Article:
“It is something that we have to address through the prism of the ACCC powers and acknowledge that a monopoly in a regional area is almost like a divine power.”
The Minister said he would lobby for changes to the competition and consumer act to deal with issues such as the sugar and beef market concerns.
No confidence in millers
Senator O’Sullivan said despite ongoing discussions with Wilmar, MSF, Tully and QSL, hope of a commercial resolution to growers’ concerns was fading, making legislative intervention more likely.
“We’ve deregulated markets and there have been a lot of benefits, but with sugar we have something unique,” he said.
Due to the perishable nature of cane, transport costs and the ownership and location of mills, it is not commercially viable for most growers to seek to supply a different mill.
“It starts to degrade as soon as it’s cut, you put it in a flimsy train carriage and then you’re going to just one place, there is no market tension, you’re a captive of that mill.”
Mr Quagliata, who produces 20,000 tonnes of cane annually in the Feluga district, said there was little confidence in the alternative to QSL offered by the breakaway millers.
“There’s talk of the millers maybe under pressure coming back and possibly renegotiating at the table direct with farmers,” he said.
“I think that could work, but that would be only a short-term measure, because I believe these big companies will sit quiet for another two, three years and then they’ll start this all again.”
Mr Quagliata supplies sugar to Tully, the last of the big three mills to abandon the QSL system last year. When Chinese agribusiness COFCO bought Tully in July 2011, suppliers were told the takeover would not affect existing arrangements.
However, the withdrawal of Wilmar and MSF from the QSL export marketing system meant QSL would lose more than 70 per cent of its critical export mass and market advantage, which Tully told the Senate sugar committee presented “an unacceptable risk to our business and our growers”.
“Tully Sugar determined it could no longer accept the concentration risk of being bound solely to QSL as the provider of raw sugar export marketing services,” its submission to the inquiry stated.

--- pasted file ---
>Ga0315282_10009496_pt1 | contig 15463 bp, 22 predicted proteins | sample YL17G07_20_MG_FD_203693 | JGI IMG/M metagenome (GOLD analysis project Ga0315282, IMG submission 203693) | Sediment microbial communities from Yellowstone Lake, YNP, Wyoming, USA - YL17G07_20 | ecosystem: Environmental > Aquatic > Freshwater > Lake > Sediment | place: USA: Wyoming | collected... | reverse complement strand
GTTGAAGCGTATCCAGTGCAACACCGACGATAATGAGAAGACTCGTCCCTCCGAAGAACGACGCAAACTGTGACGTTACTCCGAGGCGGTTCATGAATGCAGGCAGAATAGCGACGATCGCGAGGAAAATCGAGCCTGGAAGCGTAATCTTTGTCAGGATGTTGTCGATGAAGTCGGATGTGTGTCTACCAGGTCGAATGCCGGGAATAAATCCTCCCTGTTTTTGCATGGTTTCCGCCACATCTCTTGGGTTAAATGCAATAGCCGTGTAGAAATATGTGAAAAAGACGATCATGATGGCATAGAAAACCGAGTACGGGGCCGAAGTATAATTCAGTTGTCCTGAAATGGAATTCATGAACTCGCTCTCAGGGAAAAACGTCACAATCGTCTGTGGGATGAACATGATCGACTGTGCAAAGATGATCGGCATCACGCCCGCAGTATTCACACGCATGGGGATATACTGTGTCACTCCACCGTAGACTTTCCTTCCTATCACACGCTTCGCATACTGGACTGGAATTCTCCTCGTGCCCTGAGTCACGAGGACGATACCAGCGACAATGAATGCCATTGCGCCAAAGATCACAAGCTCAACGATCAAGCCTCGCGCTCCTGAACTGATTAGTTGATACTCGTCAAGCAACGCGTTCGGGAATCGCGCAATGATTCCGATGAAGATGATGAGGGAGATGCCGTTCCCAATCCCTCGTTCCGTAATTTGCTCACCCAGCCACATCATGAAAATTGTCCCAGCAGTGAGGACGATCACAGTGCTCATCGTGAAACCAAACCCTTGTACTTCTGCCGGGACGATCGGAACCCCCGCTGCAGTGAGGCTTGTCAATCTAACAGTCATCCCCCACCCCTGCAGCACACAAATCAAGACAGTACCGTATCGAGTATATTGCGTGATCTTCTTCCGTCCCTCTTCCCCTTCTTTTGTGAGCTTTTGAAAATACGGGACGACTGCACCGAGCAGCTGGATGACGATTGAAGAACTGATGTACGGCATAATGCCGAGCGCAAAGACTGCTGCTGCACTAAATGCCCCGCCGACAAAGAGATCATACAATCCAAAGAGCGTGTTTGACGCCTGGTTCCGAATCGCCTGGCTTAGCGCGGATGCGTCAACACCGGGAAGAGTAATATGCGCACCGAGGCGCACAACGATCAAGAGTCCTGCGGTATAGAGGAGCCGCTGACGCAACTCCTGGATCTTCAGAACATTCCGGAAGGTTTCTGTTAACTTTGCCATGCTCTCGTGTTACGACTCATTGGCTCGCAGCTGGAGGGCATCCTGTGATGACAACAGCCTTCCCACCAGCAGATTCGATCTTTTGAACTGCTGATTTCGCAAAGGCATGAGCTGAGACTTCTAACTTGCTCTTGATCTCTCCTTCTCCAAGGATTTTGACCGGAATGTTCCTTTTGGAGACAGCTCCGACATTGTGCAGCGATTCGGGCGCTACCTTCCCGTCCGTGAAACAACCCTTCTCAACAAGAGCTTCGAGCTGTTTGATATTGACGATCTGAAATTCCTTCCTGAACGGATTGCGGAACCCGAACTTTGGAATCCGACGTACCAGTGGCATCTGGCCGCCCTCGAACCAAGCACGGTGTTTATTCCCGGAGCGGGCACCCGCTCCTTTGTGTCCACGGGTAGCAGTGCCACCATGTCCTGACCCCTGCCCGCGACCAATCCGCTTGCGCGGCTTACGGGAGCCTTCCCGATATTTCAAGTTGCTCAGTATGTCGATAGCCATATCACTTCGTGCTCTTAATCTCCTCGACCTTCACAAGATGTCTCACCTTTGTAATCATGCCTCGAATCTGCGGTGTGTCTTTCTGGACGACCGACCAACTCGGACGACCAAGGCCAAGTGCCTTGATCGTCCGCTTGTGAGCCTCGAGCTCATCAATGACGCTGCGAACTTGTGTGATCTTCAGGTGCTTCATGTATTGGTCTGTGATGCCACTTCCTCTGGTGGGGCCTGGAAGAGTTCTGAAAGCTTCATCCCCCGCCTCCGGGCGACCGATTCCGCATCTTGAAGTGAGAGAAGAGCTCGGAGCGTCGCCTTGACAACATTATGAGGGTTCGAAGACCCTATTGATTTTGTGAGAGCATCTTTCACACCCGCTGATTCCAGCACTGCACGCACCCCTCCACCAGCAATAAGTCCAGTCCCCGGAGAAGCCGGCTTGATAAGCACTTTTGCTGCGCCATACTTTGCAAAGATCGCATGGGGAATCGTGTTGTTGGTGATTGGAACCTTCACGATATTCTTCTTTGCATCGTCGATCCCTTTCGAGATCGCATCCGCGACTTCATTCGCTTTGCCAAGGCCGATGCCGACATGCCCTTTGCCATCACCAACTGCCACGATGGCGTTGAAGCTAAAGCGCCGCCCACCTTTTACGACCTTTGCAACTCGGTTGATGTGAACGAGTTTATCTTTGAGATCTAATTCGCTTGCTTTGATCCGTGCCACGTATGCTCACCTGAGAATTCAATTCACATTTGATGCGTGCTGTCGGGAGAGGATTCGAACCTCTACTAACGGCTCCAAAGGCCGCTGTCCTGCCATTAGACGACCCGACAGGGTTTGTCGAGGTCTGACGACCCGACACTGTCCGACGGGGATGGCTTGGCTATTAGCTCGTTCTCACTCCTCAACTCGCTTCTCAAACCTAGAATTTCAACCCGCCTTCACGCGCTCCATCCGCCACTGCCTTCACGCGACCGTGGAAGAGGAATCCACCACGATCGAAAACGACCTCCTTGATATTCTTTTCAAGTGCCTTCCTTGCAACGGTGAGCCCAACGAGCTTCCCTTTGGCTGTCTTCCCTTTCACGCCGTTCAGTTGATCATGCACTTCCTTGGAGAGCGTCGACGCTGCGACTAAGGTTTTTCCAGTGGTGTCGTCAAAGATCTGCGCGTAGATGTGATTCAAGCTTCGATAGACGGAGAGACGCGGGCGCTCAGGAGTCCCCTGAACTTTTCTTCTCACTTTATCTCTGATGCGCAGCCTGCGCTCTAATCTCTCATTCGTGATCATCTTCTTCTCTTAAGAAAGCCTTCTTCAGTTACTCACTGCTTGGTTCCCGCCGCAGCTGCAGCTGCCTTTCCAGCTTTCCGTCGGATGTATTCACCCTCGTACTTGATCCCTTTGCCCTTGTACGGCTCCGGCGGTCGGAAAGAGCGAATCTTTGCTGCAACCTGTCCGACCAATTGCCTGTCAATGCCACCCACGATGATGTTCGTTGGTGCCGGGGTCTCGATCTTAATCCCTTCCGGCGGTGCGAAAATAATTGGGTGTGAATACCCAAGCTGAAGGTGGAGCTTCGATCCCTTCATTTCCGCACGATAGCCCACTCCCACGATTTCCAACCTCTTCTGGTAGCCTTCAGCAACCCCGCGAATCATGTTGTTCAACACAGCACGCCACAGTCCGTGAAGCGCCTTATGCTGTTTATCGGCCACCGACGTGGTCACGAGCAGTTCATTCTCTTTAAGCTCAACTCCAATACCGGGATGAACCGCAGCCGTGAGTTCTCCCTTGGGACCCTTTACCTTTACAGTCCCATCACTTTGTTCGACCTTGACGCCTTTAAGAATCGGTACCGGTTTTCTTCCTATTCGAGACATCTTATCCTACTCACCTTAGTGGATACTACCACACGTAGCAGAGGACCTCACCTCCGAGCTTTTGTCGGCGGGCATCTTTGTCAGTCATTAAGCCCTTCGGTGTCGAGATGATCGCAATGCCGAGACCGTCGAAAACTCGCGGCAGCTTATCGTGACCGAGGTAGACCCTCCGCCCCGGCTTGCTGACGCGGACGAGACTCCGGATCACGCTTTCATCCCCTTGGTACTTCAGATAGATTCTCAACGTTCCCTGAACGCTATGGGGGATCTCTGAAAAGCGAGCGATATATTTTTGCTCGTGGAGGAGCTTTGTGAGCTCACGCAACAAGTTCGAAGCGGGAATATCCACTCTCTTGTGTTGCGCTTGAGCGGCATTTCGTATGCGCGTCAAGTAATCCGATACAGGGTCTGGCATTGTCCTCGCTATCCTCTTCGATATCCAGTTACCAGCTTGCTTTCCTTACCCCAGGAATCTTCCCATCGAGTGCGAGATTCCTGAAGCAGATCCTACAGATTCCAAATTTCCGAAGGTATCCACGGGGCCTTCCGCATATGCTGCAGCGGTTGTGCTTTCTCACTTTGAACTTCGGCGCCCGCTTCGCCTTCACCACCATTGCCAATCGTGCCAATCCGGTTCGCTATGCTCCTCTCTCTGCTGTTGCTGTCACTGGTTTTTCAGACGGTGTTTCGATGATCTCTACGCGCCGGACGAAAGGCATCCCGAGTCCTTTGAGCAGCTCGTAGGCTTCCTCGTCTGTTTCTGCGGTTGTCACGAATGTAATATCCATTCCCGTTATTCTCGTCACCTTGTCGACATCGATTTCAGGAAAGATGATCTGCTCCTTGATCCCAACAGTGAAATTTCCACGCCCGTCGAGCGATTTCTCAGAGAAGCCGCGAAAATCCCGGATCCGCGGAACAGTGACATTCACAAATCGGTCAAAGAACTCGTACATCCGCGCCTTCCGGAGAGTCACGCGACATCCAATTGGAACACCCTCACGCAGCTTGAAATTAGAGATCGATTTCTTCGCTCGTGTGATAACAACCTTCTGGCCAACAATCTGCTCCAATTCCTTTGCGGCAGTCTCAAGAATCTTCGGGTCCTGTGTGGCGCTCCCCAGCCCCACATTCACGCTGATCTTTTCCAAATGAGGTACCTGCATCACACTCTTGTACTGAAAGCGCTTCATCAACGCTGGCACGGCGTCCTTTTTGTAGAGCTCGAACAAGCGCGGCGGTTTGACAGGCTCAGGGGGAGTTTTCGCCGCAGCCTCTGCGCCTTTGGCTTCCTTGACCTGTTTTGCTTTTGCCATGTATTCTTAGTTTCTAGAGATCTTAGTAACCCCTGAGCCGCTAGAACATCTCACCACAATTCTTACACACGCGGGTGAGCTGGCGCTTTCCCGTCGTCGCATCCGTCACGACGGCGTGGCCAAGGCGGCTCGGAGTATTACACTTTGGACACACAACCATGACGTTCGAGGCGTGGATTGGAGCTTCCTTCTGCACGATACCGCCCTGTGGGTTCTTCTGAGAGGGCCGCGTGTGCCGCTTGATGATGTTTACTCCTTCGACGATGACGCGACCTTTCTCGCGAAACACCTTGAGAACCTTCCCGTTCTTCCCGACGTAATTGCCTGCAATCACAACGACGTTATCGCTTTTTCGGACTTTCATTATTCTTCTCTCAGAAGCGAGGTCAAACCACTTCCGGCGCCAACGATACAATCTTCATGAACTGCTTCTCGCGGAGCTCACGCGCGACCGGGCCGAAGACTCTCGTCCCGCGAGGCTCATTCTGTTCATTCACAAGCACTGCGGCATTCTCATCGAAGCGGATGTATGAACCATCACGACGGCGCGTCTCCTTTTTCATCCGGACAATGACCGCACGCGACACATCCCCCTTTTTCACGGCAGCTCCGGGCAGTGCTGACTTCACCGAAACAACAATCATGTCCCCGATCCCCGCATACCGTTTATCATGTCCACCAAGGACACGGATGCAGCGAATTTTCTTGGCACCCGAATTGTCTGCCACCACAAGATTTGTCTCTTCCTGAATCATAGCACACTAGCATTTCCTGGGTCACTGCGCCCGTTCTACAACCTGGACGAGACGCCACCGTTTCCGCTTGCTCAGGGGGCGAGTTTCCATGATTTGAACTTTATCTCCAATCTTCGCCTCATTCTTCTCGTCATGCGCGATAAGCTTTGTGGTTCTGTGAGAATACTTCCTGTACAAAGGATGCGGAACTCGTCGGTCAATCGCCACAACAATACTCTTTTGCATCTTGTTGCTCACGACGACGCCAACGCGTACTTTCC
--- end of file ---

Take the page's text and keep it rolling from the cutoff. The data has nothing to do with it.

Mr Quagliata said growers feel betrayed by the change of heart.
“After what they initially said when they bought (Tully), we didn’t expect that to come, but it’s pretty obvious now they probably had that view from the beginning,” Mr Quagliata said.
“We don’t want to stay with the single desk necessarily, but with something that was working very well, why they would need to change it?
“The only reason … is because they can somehow see some method of creating more money for their companies – and the only real way to do that is to take it away from the grower, I believe.”
'Better for growers': Wilmar
Wilmar said its decision to exit QSL by the 2017 season followed more than two years of discussions with Queensland industry leaders about alternative sugar marketing arrangements, in keeping with the terms of the deregulation of sugar marketing in 2006.
Following rejection of Wilmar’s proposals by the Australian Cane Farmers Association and Canegrowers, the company gave three years notice of its intention to leave the QSL marketing system, as contractually obliged.
Wilmar “firmly believes it can deliver better returns for growers” than QSL, through a more innovative approach to marketing and by drawing upon its global marketing expertise and capabilities.
QSL in turn said Wilmar appeared to be seeking to leverage its market power as a major buyer and processor to tie up marketing services. Despite resistance to this option, a lack of alternatives means growers are faced with either agreeing to Wilmar’s terms or leaving the industry, according to QSL.
Senator O’Sullivan said he asked a grower at the Friday meeting in Townsville, “what would you like us to do?”
“He said: Nothing. Don’t disturb what exists. We have choice, what we have now works.”